My, how time flies. The Kenneth Branagh Theatre Company’s 13 month long ‘Plays at the Garrick’ season is drawing to a close and most would agree it’s been an artistic and critical success. There have been few wobbles along the way — a stylized but not totally captivating Romeo and Juliet for example. In the main though the season has been an engrossingly eclectic addition to the West End.
For the closing production, Branagh continues to follow in the footsteps of Laurence Olivier by taking the role of comedian, and flawed human being, Archie Rice in John Osborne’s play that uses the decline of the music halls where Archie plies his trade as a metaphor for Great Britain’s decline as a world power, with the action played out against the background of the Suez crisis.
But as much as the play is about change, the production also shows how things can stay the same. When Billy (Gawn Grainger), Archie’s father, launches into a polemic about “bloody Poles and Irish, and the black fella upstairs” it could easily be an anti immigration bar room rant straight out of post-Brexit 2016.
As Britain faces a crisis on a global scale, so Archie’s family struggles to deal with domestic troubles of its own.
His second wife Phoebe (Greta Scacchi) turns more and more frequently to the bottle in an effort to dull the pain of her husband’s serial philandering; daughter Jean (Sophie McShera) is back from London, now politically aware and threatening to break off her engagement, and Archie’s son Mick is embroiled in the military conflict dominating the headlines.
Plenty of meat then for a cast to get its teeth into. But while Greta Scacchi strikes a nice line between pathos and light comedy and Gawn Grainger brings Billy to crotchety, cantankerous life, Sophie McShera and John Hauer-King as her brother Frank are just too one note and give little depth to their characters. In the end they do little to make us care what happens to these people.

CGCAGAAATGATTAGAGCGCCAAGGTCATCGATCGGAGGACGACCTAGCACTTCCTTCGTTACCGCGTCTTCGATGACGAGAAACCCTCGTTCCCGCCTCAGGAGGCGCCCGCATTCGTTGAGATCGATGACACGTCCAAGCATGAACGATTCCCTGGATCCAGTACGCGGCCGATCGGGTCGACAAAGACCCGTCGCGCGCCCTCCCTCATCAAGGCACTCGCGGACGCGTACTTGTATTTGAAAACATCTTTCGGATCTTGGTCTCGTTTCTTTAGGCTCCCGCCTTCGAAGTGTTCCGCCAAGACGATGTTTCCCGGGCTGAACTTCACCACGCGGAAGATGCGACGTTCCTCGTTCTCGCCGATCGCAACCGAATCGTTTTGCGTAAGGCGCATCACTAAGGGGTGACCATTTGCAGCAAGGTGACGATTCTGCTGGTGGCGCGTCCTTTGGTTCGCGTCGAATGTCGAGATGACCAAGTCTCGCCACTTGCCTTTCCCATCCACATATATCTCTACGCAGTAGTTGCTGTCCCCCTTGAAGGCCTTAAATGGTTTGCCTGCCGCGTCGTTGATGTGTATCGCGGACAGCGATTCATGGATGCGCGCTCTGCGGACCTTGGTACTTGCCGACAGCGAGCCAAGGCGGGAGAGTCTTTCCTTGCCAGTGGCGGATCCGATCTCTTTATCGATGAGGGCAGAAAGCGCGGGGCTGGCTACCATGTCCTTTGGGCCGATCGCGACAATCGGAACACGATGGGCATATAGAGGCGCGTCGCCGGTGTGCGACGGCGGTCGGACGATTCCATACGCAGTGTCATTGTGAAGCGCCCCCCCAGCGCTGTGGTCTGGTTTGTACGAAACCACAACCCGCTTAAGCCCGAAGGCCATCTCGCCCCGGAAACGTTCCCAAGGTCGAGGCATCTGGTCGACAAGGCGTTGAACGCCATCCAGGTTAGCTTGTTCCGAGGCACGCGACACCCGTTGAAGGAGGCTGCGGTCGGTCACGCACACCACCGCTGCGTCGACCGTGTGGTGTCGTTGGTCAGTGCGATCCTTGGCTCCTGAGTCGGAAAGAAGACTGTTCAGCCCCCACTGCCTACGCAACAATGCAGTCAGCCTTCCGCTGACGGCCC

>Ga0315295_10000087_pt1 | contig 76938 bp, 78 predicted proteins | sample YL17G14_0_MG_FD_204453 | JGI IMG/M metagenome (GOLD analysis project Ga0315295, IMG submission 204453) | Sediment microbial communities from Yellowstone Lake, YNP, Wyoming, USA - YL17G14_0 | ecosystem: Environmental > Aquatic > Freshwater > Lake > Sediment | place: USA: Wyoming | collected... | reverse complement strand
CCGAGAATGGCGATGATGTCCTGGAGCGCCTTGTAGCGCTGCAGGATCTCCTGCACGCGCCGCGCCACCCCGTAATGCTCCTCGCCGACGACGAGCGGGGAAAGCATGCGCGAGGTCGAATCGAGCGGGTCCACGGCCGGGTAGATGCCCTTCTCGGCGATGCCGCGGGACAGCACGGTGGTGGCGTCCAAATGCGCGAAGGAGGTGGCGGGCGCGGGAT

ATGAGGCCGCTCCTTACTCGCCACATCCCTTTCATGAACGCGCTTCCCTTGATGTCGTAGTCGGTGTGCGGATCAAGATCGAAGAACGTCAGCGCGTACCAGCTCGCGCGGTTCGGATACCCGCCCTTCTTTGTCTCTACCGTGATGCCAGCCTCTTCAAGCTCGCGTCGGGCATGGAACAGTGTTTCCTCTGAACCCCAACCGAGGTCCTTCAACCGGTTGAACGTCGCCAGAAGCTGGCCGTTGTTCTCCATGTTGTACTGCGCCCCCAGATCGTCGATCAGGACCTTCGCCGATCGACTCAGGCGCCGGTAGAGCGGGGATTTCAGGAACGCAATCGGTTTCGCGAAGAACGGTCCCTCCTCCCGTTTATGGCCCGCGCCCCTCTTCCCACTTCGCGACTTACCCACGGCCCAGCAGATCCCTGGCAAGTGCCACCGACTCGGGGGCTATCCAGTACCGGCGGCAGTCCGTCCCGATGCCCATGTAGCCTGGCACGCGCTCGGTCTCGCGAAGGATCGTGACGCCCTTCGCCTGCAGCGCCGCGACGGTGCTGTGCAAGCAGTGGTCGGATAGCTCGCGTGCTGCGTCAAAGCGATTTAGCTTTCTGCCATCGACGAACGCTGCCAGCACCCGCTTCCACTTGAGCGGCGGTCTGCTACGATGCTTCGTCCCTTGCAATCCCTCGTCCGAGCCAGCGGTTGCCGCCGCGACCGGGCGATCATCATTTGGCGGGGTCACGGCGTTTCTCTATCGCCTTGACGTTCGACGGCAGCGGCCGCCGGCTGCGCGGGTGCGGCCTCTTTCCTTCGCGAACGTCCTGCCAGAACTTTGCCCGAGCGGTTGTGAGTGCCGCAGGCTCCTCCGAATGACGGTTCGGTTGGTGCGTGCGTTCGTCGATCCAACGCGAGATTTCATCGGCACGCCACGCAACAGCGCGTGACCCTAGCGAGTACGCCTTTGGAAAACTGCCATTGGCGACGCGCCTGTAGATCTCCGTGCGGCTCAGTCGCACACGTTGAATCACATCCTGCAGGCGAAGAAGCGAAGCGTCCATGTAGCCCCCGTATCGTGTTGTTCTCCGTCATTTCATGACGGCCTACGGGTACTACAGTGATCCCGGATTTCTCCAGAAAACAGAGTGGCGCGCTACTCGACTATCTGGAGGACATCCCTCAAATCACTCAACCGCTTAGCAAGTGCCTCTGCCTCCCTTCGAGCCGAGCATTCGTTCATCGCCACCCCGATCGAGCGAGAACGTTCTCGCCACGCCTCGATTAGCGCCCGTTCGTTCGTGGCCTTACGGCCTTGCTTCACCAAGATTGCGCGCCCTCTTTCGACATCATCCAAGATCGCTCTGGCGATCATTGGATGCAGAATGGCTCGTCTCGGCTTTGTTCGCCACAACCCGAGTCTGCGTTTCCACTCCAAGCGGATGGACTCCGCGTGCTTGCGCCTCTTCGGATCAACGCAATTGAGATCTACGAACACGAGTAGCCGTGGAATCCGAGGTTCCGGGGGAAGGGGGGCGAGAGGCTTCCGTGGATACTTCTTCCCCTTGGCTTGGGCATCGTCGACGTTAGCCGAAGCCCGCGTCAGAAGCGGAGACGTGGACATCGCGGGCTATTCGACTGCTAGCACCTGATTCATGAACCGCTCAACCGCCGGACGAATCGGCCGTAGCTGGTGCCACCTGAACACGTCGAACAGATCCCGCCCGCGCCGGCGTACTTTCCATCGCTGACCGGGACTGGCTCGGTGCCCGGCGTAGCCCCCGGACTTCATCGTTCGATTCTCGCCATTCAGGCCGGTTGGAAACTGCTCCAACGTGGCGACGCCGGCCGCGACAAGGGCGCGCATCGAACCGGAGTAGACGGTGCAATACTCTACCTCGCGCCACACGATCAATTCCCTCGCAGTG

Branagh has bags of charm and delivers the seaside postcard gags with aplomb, but his Archie feels a tad too cultured and his suit was too smart and the chorus girls too gorgeous for a cheap production at a run down provincial theatre — the atmosphere of faded grandeur beautifully captured by Christopher Oram’s wonderful set.
Rob Ashford shows some nice directorial flourishes, not least with the play’s opening that sees Archie tap dancing alone in a single spot. But despite the best efforts of cast and creatives and the resonances with the current political state, this production does little to hide the fact that Osborne’s play is beginning to show a few creaks.
Reviewed by Tony Peters
Photos: Johan Persson
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THE ENTERTAINER plays at the Garrick Theatre until 12 November 2016. Tickets
THE ENTERTAINER is being broadcast to cinemas on 21 October 2016